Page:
Wednesday, March 15, 2006

What Is "Red Eye" and How Do You Get Rid of It?

Many thanks to Bruce for asking me these questions in an e-mail.

We've all experienced the dreaded "red-eye" in photos when taking flash photos. The red-eye makes your subject look demon-possessed or crazy, often ruining what would otherwise be a good photograph.

Red-eye is caused by light reflecting off the back of the eye towards the lens of the camera. We've all seen this effect with animals like cats or dogs with glowing eyes in the dark when lit with a flashlight or headlight. The retina of the human eye is nowhere near as reflective as the retinas of many animals, so we don't see reflections under the same conditions.

However, when taking a flash photo, the intense light of a strobe flash is strong enough to reflect off the back of the human eye. In dim light, the pupil of your subject will be wide open to let in more light, and the iris will not close quickly enough when the flash goes off. So, with red eye, what you're actually doing is taking a flash photo of the backs of your subject's eyes!

This effect is much more likely to occur when the light souce--your strobe flash--is near your lens. This is because the light is shining directly into the eye, bouncing off the back, and bouncing directly into the camera lens. In technical terms, it's because the angle from the flash to the subject and back to the lens is pretty small.

Here's the conditions which cause red-eye:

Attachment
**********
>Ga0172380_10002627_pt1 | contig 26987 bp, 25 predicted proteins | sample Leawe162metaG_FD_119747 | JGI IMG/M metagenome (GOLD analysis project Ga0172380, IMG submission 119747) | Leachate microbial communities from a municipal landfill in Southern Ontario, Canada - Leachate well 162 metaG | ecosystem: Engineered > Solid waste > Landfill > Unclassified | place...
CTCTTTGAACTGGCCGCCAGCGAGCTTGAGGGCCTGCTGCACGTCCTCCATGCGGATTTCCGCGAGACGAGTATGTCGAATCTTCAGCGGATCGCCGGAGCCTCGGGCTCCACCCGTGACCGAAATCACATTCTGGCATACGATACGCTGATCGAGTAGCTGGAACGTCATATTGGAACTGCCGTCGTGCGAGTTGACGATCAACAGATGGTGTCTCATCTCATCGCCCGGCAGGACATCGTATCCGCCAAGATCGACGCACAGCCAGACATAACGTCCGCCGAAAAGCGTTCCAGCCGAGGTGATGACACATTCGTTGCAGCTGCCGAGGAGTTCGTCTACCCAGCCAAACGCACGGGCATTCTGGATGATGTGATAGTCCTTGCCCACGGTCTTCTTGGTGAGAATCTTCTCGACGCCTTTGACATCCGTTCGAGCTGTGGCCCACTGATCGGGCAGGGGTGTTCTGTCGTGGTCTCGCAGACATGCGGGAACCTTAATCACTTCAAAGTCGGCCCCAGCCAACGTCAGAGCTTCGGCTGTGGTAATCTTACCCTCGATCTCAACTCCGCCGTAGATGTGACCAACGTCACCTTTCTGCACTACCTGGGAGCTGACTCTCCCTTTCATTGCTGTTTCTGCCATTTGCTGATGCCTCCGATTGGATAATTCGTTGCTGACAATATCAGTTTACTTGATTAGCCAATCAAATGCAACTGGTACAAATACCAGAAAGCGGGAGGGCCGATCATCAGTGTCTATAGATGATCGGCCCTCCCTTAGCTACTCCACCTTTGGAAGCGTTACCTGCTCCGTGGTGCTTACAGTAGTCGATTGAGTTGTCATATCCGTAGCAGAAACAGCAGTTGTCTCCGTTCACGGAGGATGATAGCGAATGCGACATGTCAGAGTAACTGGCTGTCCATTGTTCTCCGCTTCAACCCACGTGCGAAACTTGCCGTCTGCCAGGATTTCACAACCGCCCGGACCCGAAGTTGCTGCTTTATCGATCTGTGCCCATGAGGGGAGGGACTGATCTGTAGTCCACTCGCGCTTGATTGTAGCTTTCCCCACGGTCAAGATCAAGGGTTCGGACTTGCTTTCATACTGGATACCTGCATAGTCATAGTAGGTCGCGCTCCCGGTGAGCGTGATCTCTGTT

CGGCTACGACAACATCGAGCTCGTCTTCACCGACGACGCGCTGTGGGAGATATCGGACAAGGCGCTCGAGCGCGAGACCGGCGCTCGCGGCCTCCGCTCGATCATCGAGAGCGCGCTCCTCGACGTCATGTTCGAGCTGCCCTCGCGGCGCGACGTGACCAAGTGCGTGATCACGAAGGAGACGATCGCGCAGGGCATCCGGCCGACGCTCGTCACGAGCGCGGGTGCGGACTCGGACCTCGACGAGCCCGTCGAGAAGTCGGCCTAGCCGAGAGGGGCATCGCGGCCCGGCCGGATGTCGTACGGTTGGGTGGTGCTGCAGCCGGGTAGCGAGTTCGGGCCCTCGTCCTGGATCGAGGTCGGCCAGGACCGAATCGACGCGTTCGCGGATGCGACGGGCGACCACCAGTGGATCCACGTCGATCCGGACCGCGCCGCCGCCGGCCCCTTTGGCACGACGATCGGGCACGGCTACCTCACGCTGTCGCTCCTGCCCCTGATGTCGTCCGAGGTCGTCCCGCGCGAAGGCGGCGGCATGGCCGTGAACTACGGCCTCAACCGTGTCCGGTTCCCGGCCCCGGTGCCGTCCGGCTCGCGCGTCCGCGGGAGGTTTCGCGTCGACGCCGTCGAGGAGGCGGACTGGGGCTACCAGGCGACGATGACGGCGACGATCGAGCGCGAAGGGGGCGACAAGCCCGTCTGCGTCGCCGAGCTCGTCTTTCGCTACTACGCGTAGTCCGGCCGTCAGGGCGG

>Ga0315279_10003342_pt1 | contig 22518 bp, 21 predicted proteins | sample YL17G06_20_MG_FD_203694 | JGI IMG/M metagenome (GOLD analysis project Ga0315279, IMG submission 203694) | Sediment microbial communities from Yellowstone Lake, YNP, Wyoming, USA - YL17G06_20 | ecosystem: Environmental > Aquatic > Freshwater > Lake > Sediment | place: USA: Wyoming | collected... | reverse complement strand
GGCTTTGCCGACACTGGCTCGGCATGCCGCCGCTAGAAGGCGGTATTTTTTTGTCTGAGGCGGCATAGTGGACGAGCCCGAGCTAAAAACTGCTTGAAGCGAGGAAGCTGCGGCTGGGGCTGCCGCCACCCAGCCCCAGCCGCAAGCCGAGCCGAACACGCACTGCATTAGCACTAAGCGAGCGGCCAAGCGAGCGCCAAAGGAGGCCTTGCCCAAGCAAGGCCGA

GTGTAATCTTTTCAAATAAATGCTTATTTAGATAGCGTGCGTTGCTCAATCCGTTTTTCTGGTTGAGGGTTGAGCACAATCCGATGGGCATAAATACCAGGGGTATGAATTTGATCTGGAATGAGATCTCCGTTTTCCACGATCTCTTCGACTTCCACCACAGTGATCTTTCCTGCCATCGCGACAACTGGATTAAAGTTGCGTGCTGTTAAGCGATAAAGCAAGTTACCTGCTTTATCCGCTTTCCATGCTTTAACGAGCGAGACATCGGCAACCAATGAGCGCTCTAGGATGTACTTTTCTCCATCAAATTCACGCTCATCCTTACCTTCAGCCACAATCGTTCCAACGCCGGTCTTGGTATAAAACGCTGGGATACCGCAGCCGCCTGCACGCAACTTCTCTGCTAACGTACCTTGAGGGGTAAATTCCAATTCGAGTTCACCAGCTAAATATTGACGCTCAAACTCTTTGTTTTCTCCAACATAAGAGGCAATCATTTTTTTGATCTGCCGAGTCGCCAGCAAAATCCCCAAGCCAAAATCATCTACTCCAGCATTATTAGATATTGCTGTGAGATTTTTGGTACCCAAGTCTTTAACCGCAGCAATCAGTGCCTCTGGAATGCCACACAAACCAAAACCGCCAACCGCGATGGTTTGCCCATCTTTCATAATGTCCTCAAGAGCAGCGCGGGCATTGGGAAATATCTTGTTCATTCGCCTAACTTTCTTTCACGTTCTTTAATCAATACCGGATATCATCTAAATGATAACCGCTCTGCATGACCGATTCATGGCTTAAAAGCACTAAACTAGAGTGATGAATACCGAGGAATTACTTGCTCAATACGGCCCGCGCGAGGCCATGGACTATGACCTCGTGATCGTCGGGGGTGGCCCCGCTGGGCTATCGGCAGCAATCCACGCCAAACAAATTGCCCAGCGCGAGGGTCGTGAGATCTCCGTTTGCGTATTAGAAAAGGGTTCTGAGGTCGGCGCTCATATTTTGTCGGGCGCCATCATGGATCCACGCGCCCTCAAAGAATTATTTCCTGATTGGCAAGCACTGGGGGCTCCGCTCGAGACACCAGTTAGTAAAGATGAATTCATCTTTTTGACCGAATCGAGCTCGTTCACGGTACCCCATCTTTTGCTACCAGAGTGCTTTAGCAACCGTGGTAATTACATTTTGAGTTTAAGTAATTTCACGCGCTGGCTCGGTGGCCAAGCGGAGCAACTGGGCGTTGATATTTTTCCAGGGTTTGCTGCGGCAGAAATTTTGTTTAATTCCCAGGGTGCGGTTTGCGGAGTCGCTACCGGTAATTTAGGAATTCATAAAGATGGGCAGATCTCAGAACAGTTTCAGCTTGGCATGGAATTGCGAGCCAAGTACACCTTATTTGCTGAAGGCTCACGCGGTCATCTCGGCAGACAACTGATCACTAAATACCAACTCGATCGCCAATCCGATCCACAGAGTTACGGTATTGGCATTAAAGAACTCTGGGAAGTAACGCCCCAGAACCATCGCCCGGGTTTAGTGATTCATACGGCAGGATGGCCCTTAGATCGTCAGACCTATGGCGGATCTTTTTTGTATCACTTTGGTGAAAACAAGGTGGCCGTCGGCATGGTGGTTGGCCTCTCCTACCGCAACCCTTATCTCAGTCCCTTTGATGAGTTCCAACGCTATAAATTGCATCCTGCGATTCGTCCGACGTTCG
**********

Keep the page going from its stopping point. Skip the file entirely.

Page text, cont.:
• Dim lighting, causing the pupil of your subject(s) to be wide open.
  • Use of a strobe flash, close in line with the lens of the camera.

So, the obvious solutions to red-eye: 1) eliminate the dim lighting or 2) move the flash farther from the lens.

Eliminating the dim lighting may be as simple as turning on more lights, causing the pupil to be smaller. Some cameras have "red-eye reduction" which amounts to using the flash to send out pulses of light to make the pupils of your subject's eyes smaller. However, red-eye reduction doesn't always work, and it slows down camera operations and takes battery power.

Moving the flash farther from the lens is the best way to reduce or eliminate red-eye. Even a few inches will make a tremendous difference. However, this requires you to have a camera where you can add an external flash. Many point and shoot cameras don't have the necessary hot shoe. And if you are shooting flash at an extreme distance, even a flash in a hotshoe may not eliminate red-eye, as the flash effectively becomes more in the same line as the lens when the subject is far away. However, in such an instance of distance flash use, it's unlikely that the flash is significantly lighting your subject; all it's likely to be doing is just causing red-eye.

If you have a point and shoot camera, take a look at how close the strobe is to the lens. If it's very close, that's probably why you keep getting red-eye. You'll want to activate the red-eye reduction mode of your camera, often by simply pressing the button with the lightning bolt until the camera display shows an eye (indicating red-eye reduction is on).

If you have an SLR and you're getting red-eye, you need to use a flash in the hot shoe instead of a built-in popup flash. Another option is to use a flash bracket and cable, which raises the flash even further away from the lens.

If you've got photos with red-eye, you can "fix" them in a number of ways. Most digital viewing programs/software now include red-eye elimination as an option. If you've got prints, there are pens for covering up the red-eye.

Red-eye is annoying, but it is preventable and even if it occurs, it's fixable. It's more likely to occur with the small point and shoots that are easy to carry around, but don't let that deter you from getting a once in a lifetime photo. You may never again be able to capture the moment.


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